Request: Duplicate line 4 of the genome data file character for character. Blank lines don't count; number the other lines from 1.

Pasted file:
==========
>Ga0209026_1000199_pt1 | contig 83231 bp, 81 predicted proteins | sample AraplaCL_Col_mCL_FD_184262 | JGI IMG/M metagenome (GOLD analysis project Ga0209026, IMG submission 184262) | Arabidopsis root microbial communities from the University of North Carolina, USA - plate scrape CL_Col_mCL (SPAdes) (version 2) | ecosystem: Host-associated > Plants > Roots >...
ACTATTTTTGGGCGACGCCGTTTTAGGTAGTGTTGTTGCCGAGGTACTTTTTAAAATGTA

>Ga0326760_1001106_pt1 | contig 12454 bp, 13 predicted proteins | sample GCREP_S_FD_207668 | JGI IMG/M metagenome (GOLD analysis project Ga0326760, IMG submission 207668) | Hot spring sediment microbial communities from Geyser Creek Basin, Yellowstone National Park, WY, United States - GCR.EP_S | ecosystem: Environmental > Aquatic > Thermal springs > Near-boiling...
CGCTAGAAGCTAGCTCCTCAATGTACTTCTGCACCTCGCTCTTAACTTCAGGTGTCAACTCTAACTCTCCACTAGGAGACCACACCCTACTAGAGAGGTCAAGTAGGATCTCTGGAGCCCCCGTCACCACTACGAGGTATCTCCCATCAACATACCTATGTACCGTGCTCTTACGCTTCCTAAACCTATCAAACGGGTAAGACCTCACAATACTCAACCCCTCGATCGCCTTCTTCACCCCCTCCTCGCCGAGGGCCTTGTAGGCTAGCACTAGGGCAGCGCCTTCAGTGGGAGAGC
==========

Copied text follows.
CGCTAGAAGCTAGCTCCTCAATGTACTTCTGCACCTCGCTCTTAACTTCAGGTGTCAACTCTAACTCTCCACTAGGAGACCACACCCTACTAGAGAGGTCAAGTAGGATCTCTGGAGCCCCCGTCACCACTACGAGGTATCTCCCATCAACATACCTATGTACCGTGCTCTTACGCTTCCTAAACCTATCAAACGGGTAAGACCTCACAATACTCAACCCCTCGATCGCCTTCTTCACCCCCTCCTCGCCGAGGGCCTTGTAGGCTAGCACTAGGGCAGCGCCTTCAGTGGGAGAGC